One thing I really liked about this book is that Gretchen doesn’t tell us what habits we should have. She leaves that up to us to decide, and she writes the book from a very judgment free zone. She emphasizes throughout the book that just because it should be good for you doesn’t mean it necessarily works for your life. However, I kind of wish she had a list in the back of the most common habits people want to adopt and to kick. After finishing this book, I felt this overwhelming urge to start something new, and I wanted her to tell me where to start! If you’re curious about this book but don’t want to commit yet, her podcast, Happier with Gretchen Rubin, covers a lot of the same material (and incorporates material from her previous two books) and includes other anecdotes and tips. I’d recommend starting there to see if Gretchen’s style is right for you. Her website also has a ton of other resources to help you get started – I love to dig around and see all the different charts and downloads she has made available! So, did Gretchen Rubin leave me Better than Before? Only time will tell, but I am about to head to the gym for the third day in a row now!

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I’d recommend this book to people who are always wishing they were the type of person who journals regularly, people who enjoy self improvement projects, and people who are looking for a quick and constructive book to read on a plane.

Additional Reading:

  • Take the Four Tendencies Quiz, which Gretchen developed to help us figure out what our habit-keeping tendency is, a handy framework that she developed to frame our motivations.
  • I would like to thank Blogging for Books for my copy of this book in exchange for an honest review. I’d like to point out that I bought her first book myself, so I would probably have read this book eventually anyway.
  • Buy the Book

Flower Workshop

This book is meant to inspire.

Ariella Chezar has certainly accomplished that and more with her book, The Flower Workshop. This book is full of beautiful photos full of color and texture, a reflection of Chezar’s belief that floral arrangements ought to be ‘painterly’ in composition. She is well known within the floral community (which I am learning is a thing) for her free-form and wonderfully natural work. Her book is a visual feast.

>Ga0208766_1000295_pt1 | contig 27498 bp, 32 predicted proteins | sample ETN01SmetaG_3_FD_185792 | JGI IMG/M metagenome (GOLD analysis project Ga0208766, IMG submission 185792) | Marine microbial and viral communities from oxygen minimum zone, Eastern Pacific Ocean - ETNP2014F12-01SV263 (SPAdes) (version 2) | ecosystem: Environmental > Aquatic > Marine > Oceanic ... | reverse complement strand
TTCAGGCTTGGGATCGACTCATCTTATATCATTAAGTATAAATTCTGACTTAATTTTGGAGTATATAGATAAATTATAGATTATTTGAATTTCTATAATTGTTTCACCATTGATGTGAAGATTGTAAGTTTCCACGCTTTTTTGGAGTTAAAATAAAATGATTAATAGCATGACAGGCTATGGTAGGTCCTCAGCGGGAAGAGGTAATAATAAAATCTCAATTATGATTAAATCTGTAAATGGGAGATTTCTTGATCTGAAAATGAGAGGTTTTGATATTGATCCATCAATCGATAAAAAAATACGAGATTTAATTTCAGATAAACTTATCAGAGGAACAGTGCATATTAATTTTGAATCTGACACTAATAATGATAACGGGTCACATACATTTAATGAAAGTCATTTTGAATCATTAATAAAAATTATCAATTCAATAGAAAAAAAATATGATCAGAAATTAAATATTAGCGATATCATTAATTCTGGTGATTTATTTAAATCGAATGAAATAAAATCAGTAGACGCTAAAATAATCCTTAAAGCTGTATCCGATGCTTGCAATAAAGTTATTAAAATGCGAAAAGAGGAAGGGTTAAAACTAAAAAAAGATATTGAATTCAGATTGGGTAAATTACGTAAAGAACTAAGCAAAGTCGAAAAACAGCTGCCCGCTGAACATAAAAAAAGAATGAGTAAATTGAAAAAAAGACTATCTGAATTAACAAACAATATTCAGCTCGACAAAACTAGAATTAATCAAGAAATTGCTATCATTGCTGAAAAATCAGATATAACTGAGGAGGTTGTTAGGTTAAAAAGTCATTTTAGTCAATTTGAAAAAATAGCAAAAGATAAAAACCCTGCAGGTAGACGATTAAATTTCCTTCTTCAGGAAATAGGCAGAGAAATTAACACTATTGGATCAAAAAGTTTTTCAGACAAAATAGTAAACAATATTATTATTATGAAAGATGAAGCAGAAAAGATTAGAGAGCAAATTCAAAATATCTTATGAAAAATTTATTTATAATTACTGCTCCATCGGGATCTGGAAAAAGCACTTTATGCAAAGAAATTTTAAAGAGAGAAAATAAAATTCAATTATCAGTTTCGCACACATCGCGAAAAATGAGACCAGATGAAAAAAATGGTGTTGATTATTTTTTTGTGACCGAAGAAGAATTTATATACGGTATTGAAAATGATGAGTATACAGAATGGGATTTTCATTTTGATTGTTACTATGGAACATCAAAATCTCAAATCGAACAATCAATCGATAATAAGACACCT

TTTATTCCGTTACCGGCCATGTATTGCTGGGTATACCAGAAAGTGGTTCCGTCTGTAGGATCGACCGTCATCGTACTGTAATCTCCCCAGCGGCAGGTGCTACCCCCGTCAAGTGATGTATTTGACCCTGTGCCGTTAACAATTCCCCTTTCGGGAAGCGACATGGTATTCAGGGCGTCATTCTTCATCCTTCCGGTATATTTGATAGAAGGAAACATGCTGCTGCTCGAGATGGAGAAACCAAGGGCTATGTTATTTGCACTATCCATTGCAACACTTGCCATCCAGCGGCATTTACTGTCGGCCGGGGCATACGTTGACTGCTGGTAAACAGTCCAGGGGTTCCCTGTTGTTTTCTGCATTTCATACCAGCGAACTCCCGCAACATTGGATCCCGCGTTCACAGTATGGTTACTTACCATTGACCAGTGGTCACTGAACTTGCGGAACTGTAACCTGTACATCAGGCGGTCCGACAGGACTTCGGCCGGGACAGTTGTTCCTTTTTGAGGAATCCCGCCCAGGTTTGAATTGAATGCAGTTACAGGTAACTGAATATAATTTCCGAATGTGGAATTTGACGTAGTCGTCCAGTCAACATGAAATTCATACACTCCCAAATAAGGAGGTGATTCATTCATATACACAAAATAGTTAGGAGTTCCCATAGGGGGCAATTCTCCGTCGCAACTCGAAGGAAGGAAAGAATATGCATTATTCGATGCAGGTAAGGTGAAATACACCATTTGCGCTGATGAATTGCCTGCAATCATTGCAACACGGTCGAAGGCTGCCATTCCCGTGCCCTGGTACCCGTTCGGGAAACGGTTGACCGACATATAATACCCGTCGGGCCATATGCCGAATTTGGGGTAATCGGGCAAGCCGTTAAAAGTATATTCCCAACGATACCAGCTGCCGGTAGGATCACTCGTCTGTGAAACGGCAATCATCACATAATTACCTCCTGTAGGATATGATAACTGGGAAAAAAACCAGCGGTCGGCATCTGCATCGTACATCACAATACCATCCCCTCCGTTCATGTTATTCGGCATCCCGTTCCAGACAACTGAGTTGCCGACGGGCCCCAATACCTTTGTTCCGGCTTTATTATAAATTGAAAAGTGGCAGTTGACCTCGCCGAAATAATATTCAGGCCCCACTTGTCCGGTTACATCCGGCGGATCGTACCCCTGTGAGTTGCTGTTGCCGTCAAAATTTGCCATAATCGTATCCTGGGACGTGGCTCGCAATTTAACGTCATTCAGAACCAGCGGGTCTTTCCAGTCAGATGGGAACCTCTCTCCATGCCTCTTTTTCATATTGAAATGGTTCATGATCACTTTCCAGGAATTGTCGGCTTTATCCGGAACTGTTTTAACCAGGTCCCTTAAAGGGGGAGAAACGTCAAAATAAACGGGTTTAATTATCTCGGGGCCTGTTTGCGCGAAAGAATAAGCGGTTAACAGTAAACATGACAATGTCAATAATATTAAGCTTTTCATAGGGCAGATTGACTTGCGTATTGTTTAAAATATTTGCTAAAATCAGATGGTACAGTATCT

flowers

I loved looking through the photos, which comprise mostly of finished bouquets but also include a few step-by-step demonstrations and many sort of inspirational boards where she has lain out flowers, twigs and greenery, fruits, vases, and any other object that suits the theme of the chapter. The labeling of the flowers was helpful to me and will surely help all build their flower vocabulary. Chapters address topics such as focusing on color tones, highlighting specific and favorite flowers, using branches, fruits, or berries, and more. The text is fairly slim and is meant mostly to accompany the photos.

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What I liked: Again, the photos are really beautiful and inspirational in themselves (the photos above come from her website; I want the pictures in the book to be a surprise for those who choose read it!). Chezar includes many photos of bouquets along with the ‘recipe’ to go along with that were a lot of fun to look through. She includes some useful and basic tips on how to make bouquets, what tools she uses, and a chart in the back of which flowers are in which season (probably what I will use the most often).

My absolute favorite thing about the book are her double-page photos of flowers arranged by specific colors (‘smoky mauve’, ‘blue mood’, ‘luminous yellow’).

What I am not so sure about: There’s nothing I dislike about the book! The only thing I was unclear about is who exactly is the target audience? Buying and growing flowers take a good amount of time and money. For me, it will be a long time until I have the resources needed to collect the ingredients for making any single one of her arrangements, but it sure is nice to have this book to look at in the mean time.

Thanks to Blogging for Books for a copy of this book in exchange for a fair review!